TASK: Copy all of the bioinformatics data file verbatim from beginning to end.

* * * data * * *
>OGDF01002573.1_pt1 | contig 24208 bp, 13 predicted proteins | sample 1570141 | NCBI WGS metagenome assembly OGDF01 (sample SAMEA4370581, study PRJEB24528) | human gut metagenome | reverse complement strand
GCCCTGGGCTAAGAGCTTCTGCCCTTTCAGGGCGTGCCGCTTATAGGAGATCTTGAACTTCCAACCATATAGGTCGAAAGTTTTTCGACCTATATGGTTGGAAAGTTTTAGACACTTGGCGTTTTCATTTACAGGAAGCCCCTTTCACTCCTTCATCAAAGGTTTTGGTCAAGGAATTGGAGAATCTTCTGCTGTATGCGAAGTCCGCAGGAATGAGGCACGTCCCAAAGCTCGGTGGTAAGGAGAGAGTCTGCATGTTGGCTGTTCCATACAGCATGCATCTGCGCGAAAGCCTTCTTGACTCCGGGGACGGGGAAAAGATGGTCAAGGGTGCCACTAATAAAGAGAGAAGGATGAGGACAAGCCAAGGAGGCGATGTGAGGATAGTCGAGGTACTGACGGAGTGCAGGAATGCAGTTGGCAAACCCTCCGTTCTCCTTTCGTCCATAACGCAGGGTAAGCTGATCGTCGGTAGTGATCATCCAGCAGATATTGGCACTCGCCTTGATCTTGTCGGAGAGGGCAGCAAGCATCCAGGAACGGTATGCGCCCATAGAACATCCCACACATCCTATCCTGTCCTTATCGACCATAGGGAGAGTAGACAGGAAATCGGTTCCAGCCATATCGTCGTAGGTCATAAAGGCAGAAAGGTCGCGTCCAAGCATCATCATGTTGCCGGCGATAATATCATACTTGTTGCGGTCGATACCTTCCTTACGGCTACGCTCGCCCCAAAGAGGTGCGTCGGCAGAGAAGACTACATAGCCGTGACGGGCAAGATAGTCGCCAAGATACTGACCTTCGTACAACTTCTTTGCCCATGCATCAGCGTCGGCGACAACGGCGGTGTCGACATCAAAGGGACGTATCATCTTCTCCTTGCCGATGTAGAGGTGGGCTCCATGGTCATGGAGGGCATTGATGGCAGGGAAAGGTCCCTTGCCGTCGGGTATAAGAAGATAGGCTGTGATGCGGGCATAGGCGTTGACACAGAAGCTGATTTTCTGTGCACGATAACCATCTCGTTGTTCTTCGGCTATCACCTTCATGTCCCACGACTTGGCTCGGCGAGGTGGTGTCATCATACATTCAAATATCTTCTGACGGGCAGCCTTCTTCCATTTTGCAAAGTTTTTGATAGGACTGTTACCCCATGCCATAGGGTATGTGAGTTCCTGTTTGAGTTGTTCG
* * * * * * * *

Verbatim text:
>OGDF01002573.1_pt1 | contig 24208 bp, 13 predicted proteins | sample 1570141 | NCBI WGS metagenome assembly OGDF01 (sample SAMEA4370581, study PRJEB24528) | human gut metagenome | reverse complement strand
GCCCTGGGCTAAGAGCTTCTGCCCTTTCAGGGCGTGCCGCTTATAGGAGATCTTGAACTTCCAACCATATAGGTCGAAAGTTTTTCGACCTATATGGTTGGAAAGTTTTAGACACTTGGCGTTTTCATTTACAGGAAGCCCCTTTCACTCCTTCATCAAAGGTTTTGGTCAAGGAATTGGAGAATCTTCTGCTGTATGCGAAGTCCGCAGGAATGAGGCACGTCCCAAAGCTCGGTGGTAAGGAGAGAGTCTGCATGTTGGCTGTTCCATACAGCATGCATCTGCGCGAAAGCCTTCTTGACTCCGGGGACGGGGAAAAGATGGTCAAGGGTGCCACTAATAAAGAGAGAAGGATGAGGACAAGCCAAGGAGGCGATGTGAGGATAGTCGAGGTACTGACGGAGTGCAGGAATGCAGTTGGCAAACCCTCCGTTCTCCTTTCGTCCATAACGCAGGGTAAGCTGATCGTCGGTAGTGATCATCCAGCAGATATTGGCACTCGCCTTGATCTTGTCGGAGAGGGCAGCAAGCATCCAGGAACGGTATGCGCCCATAGAACATCCCACACATCCTATCCTGTCCTTATCGACCATAGGGAGAGTAGACAGGAAATCGGTTCCAGCCATATCGTCGTAGGTCATAAAGGCAGAAAGGTCGCGTCCAAGCATCATCATGTTGCCGGCGATAATATCATACTTGTTGCGGTCGATACCTTCCTTACGGCTACGCTCGCCCCAAAGAGGTGCGTCGGCAGAGAAGACTACATAGCCGTGACGGGCAAGATAGTCGCCAAGATACTGACCTTCGTACAACTTCTTTGCCCATGCATCAGCGTCGGCGACAACGGCGGTGTCGACATCAAAGGGACGTATCATCTTCTCCTTGCCGATGTAGAGGTGGGCTCCATGGTCATGGAGGGCATTGATGGCAGGGAAAGGTCCCTTGCCGTCGGGTATAAGAAGATAGGCTGTGATGCGGGCATAGGCGTTGACACAGAAGCTGATTTTCTGTGCACGATAACCATCTCGTTGTTCTTCGGCTATCACCTTCATGTCCCACGACTTGGCTCGGCGAGGTGGTGTCATCATACATTCAAATATCTTCTGACGGGCAGCCTTCTTCCATTTTGCAAAGTTTTTGATAGGACTGTTACCCCATGCCATAGGGTATGTGAGTTCCTGTTTGAGTTGTTCG